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The CITES Secretariat ready to support joint investigation
Geneva, 24 December 2012 – The Secretary-General of the Convention on International Trade in Endangered Species of Wild Fauna and Flora (CITES) welcomes the United Nations Security Council’s call for an investigation into the alleged involvement of the Lord’s Resistance Army (LRA) in the poaching of African elephants and smuggling of their ivory.
Through a statement read out by the current president of the body, Mr Mohammed Loulichki from Morocco, the Security Council called “on the United Nations and African Union to jointly investigate the Lord’s Resistance Army (LRA) logistical networks and possible sources of illicit financing, including alleged involvement in elephant poaching and related illicit smuggling”.
Welcoming the presidential statement CITES Secretary-General, Mr. John E. Scanlon said “The historic call made by the UN Security Council reinforces concerns about the links between illicit wildlife trafficking and regional security in Africa”. “The CITES Secretariat is ready to work with its partners to support efforts to investigate the involvement of rebel militias in wildlife crime”, he added.
Range States are currently experiencing a serious spike in the illegal killing of African elephants and rhinos and the related illegal trade in ivory and rhino horn. Data compiled from the programme CITES Monitoring the Illegal Killing of Elephants (MIKE) suggests an ongoing increase in levels of illegal killing of elephants since 2006, with 2011 displaying the highest levels of poaching since MIKE records began in 2002. These findings are supported by information available from the Elephant Trade Information System (ETIS), which confirms 2011 as the worst year on record for ivory seizures, with the period 2009-2011 including three of the top four years in which the largest quantities of ivory were seized.
The illegal killings of large number of elephants for their ivory are increasingly involving organised crime and in some cases well-armed rebel militias. For example, in Bouba N'Djida National Park, in northern Cameroon, up to 450 elephants were allegedlly killed by groups from Chad and the Sudan early this year.The poached ivory is believed to be exchanged against money, weapons and ammunition to support conflicts in neighbouring countries. The Secretary-General expressed grave concern over this incident and in response to this insurgence, the Government of Cameroon deployed up to 150 soldiers into the National Park in support of park rangers to put an end to the illegal killing. Another example of this type of poaching was the illegal killing of 22 elephants in the Garamba National Park, Democratic Republic of the Congo, in April 2012, apparently shot from a helicopter with a high level of marksmanship and in a single raid. The ivory was taken away.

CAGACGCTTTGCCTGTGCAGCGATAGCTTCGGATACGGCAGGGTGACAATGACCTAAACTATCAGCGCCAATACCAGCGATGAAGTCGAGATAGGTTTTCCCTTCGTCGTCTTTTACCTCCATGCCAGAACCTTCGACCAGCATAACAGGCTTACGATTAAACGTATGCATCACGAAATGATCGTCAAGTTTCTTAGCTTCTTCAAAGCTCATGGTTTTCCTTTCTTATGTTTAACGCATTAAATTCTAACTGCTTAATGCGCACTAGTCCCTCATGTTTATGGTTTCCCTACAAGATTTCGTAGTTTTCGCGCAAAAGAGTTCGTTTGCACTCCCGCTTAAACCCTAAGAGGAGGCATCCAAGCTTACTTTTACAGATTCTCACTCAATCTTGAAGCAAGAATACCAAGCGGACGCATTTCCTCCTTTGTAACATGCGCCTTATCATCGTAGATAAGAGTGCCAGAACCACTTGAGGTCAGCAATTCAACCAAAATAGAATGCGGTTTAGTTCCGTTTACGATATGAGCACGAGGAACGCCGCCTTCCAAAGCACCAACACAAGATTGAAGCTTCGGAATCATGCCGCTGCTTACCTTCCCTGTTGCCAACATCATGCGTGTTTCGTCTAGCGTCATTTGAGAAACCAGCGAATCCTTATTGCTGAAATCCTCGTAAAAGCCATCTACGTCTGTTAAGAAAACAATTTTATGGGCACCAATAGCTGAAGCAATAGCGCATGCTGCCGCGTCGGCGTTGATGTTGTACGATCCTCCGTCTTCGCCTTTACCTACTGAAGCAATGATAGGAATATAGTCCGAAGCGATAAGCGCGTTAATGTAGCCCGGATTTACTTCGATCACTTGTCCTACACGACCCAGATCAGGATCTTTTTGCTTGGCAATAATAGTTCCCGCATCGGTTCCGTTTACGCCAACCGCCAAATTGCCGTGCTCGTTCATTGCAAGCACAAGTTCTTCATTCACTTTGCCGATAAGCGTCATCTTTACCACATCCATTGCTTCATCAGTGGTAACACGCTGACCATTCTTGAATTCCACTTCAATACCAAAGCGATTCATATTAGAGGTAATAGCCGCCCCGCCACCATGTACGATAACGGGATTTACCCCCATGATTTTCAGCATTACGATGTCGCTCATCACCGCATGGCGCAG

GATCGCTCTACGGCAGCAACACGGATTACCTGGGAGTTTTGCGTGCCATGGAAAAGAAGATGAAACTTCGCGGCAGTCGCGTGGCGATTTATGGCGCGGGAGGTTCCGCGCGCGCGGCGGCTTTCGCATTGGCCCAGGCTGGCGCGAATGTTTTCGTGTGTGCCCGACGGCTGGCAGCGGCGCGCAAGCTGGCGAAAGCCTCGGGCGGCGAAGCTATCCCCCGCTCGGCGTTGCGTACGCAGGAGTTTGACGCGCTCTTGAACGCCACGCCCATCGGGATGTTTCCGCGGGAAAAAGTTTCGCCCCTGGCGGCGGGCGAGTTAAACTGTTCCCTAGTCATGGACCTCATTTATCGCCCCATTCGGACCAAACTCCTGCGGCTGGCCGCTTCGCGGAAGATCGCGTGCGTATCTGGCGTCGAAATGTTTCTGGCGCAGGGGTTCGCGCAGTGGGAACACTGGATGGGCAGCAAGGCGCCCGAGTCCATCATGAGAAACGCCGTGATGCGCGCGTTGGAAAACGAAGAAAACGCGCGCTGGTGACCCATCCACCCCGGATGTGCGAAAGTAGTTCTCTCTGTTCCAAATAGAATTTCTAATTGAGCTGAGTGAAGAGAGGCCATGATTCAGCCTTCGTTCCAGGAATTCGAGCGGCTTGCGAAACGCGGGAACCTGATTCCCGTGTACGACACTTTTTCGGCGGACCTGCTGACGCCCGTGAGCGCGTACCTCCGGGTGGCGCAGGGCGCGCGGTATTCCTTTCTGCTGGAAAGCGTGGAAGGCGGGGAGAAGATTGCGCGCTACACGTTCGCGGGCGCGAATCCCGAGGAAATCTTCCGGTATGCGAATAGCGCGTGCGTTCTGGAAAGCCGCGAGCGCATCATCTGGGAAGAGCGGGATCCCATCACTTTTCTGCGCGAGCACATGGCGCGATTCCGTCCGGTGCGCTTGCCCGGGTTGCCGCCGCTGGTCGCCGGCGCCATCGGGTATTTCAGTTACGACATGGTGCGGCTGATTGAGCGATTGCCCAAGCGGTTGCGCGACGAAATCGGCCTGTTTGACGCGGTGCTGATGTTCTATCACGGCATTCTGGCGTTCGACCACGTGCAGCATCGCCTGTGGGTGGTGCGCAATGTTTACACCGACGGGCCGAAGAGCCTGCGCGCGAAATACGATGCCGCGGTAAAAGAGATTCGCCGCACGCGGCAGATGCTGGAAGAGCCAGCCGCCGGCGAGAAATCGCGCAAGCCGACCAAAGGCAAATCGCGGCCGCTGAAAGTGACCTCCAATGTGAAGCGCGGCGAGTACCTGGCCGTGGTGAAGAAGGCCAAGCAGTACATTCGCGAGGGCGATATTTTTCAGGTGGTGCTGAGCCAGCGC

Combating wildlife crime will be high on the agenda of the 16th meeting of the Conference of the Parties to CITES to be held in Bangkok, Thailand from 3 to 14 March 2013. At this meeting, the 177 Parties to CITES will consider major enforcement decisions, including on elephants and rhinos.
CITES is the only global convention addressing international trade in wildlife. If not for CITES such trade would be unregulated.
Note to journalists: For more information, contact Juan Carlos Vasquez at +41 22 917 8156 or [email protected].
More background information on wildlife crime and elephant poaching is available at:
- ‘Ivory and Insecurity: The Global Implications of Poaching in Africa’ - written testimony of CITES Secretary-General, Mr John E. Scanlon, at the United States Senate Foreign Relations Committee Hearing
- CITES Secretary-General expresses grave concern over reports of mass elephant killings in Cameroon
- Experts report highest elephant poaching and ivory smuggling rates in a decade
- CITES welcomes Secretary Clinton’s ‘Call for Action’ on illegal wildlife trade
- ICCWC launches wildlife and forest crime toolkit
With 177 Member States, CITES remains one of the world's most powerful tools for biodiversity conservation through the regulation of trade in wild fauna and flora. Thousands of species are internationally traded and used by people in their daily lives for food, housing, health care, ecotourism, cosmetics or fashion.
CITES regulates international trade in close to 35,000 species of plants and animals, including their products and derivatives, ensuring their survival in the wild with benefits for the livelihoods of local people and the global environment. The CITES permit system seeks to ensure that international trade in listed species is sustainable, legal and traceable.
CITES was adopted in Washington D.C. on 3 March 1973. The 40th anniversary of the Convention will be celebrated in March 2013 which coincides with the 16th Meeting of the Conference of the Parties to be held in Bangkok, Thailand, from 3 to 14 March 2013.
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